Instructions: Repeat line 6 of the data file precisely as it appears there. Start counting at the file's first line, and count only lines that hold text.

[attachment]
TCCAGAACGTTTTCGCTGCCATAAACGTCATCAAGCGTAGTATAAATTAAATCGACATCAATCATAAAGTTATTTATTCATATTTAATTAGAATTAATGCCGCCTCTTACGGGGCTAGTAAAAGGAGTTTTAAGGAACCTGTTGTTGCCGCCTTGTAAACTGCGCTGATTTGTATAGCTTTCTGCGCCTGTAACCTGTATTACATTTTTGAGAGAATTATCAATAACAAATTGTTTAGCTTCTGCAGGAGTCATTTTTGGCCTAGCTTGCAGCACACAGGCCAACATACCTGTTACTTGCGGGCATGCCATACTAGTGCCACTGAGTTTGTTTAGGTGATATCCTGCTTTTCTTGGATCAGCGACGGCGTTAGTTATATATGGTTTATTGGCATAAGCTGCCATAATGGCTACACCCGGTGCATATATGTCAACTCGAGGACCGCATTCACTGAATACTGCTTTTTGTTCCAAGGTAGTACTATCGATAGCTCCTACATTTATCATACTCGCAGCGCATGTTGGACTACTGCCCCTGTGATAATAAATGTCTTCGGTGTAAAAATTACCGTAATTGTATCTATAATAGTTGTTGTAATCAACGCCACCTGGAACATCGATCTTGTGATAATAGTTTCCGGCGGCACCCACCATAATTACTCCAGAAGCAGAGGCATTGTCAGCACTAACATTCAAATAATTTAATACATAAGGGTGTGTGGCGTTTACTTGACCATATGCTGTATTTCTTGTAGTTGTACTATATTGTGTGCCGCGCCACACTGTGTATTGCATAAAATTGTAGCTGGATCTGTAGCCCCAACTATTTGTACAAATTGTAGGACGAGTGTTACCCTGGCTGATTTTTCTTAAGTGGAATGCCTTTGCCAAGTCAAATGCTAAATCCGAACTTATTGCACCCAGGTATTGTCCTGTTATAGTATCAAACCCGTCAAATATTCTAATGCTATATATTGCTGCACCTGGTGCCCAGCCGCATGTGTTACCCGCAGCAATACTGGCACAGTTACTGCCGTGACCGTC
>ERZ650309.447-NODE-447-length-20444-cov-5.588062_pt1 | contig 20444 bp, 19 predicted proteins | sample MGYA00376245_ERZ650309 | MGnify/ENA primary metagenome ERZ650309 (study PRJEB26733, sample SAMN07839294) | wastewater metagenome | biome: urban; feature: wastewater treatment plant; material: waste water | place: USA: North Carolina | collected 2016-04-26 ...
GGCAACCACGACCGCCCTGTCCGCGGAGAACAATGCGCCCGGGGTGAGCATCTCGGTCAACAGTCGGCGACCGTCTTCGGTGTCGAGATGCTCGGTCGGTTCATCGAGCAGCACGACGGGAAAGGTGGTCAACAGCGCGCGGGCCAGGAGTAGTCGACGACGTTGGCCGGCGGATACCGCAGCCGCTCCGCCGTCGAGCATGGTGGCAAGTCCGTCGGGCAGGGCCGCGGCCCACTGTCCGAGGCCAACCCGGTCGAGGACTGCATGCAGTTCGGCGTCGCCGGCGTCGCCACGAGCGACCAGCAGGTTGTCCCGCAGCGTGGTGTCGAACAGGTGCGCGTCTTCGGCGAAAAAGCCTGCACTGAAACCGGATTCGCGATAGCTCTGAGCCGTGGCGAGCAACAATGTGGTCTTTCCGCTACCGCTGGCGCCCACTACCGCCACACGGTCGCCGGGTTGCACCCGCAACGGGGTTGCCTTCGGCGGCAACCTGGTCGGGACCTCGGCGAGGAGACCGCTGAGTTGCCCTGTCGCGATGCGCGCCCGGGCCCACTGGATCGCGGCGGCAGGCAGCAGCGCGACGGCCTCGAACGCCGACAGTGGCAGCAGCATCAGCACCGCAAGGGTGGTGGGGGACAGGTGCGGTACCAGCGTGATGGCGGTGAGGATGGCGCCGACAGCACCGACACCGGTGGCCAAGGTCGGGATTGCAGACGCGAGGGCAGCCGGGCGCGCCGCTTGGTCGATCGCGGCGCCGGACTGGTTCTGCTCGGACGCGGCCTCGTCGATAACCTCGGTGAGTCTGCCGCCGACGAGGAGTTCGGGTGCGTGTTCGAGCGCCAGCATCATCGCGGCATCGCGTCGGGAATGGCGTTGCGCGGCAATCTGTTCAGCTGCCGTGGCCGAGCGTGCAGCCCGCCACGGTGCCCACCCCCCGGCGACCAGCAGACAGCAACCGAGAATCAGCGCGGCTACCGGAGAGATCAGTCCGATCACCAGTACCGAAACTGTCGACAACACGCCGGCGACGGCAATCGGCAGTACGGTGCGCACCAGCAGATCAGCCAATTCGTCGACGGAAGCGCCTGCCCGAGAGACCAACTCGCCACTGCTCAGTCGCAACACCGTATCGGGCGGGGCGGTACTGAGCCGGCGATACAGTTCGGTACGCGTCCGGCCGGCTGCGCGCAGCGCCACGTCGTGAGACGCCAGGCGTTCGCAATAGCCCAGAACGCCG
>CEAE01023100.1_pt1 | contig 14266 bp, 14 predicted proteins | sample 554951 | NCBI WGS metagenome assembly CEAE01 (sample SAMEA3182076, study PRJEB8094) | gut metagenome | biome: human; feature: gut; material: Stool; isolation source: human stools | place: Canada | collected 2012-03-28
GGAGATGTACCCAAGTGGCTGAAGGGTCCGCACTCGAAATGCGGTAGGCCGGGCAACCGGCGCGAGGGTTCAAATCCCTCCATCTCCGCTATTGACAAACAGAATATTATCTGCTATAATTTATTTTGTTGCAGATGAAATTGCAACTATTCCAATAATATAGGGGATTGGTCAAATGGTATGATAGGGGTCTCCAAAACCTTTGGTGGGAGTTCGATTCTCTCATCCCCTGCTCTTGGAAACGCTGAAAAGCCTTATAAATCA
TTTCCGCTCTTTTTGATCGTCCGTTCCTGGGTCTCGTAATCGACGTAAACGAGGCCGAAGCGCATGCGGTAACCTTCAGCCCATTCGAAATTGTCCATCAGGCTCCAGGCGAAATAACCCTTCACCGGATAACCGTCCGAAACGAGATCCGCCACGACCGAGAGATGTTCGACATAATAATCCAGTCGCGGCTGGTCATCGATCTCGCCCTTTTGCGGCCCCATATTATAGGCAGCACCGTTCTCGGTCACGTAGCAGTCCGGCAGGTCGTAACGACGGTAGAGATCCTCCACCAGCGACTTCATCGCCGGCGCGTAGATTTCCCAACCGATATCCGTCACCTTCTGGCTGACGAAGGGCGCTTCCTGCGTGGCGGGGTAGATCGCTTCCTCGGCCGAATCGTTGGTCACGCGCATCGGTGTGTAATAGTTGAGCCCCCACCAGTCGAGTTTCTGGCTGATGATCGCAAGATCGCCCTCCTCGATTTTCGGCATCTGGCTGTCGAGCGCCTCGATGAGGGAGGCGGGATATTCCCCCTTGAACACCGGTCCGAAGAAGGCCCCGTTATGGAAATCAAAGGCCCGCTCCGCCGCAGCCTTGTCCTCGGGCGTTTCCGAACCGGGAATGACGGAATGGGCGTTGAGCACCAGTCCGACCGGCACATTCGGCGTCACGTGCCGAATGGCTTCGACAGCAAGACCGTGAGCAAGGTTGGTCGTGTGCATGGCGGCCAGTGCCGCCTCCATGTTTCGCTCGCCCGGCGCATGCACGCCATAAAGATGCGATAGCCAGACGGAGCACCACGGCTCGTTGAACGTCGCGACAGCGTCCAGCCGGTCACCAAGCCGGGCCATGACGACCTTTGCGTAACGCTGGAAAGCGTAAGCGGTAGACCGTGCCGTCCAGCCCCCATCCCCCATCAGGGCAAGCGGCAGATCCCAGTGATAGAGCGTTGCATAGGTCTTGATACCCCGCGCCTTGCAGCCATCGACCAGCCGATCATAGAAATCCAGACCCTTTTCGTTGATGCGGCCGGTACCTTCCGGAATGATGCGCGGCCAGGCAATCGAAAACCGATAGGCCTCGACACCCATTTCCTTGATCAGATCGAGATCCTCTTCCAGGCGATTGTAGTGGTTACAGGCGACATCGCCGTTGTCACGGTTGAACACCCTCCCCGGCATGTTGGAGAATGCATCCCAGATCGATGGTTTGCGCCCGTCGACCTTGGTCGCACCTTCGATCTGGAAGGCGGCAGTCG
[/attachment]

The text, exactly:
TTTCCGCTCTTTTTGATCGTCCGTTCCTGGGTCTCGTAATCGACGTAAACGAGGCCGAAGCGCATGCGGTAACCTTCAGCCCATTCGAAATTGTCCATCAGGCTCCAGGCGAAATAACCCTTCACCGGATAACCGTCCGAAACGAGATCCGCCACGACCGAGAGATGTTCGACATAATAATCCAGTCGCGGCTGGTCATCGATCTCGCCCTTTTGCGGCCCCATATTATAGGCAGCACCGTTCTCGGTCACGTAGCAGTCCGGCAGGTCGTAACGACGGTAGAGATCCTCCACCAGCGACTTCATCGCCGGCGCGTAGATTTCCCAACCGATATCCGTCACCTTCTGGCTGACGAAGGGCGCTTCCTGCGTGGCGGGGTAGATCGCTTCCTCGGCCGAATCGTTGGTCACGCGCATCGGTGTGTAATAGTTGAGCCCCCACCAGTCGAGTTTCTGGCTGATGATCGCAAGATCGCCCTCCTCGATTTTCGGCATCTGGCTGTCGAGCGCCTCGATGAGGGAGGCGGGATATTCCCCCTTGAACACCGGTCCGAAGAAGGCCCCGTTATGGAAATCAAAGGCCCGCTCCGCCGCAGCCTTGTCCTCGGGCGTTTCCGAACCGGGAATGACGGAATGGGCGTTGAGCACCAGTCCGACCGGCACATTCGGCGTCACGTGCCGAATGGCTTCGACAGCAAGACCGTGAGCAAGGTTGGTCGTGTGCATGGCGGCCAGTGCCGCCTCCATGTTTCGCTCGCCCGGCGCATGCACGCCATAAAGATGCGATAGCCAGACGGAGCACCACGGCTCGTTGAACGTCGCGACAGCGTCCAGCCGGTCACCAAGCCGGGCCATGACGACCTTTGCGTAACGCTGGAAAGCGTAAGCGGTAGACCGTGCCGTCCAGCCCCCATCCCCCATCAGGGCAAGCGGCAGATCCCAGTGATAGAGCGTTGCATAGGTCTTGATACCCCGCGCCTTGCAGCCATCGACCAGCCGATCATAGAAATCCAGACCCTTTTCGTTGATGCGGCCGGTACCTTCCGGAATGATGCGCGGCCAGGCAATCGAAAACCGATAGGCCTCGACACCCATTTCCTTGATCAGATCGAGATCCTCTTCCAGGCGATTGTAGTGGTTACAGGCGACATCGCCGTTGTCACGGTTGAACACCCTCCCCGGCATGTTGGAGAATGCATCCCAGATCGATGGTTTGCGCCCGTCGACCTTGGTCGCACCTTCGATCTGGAAGGCGGCAGTCG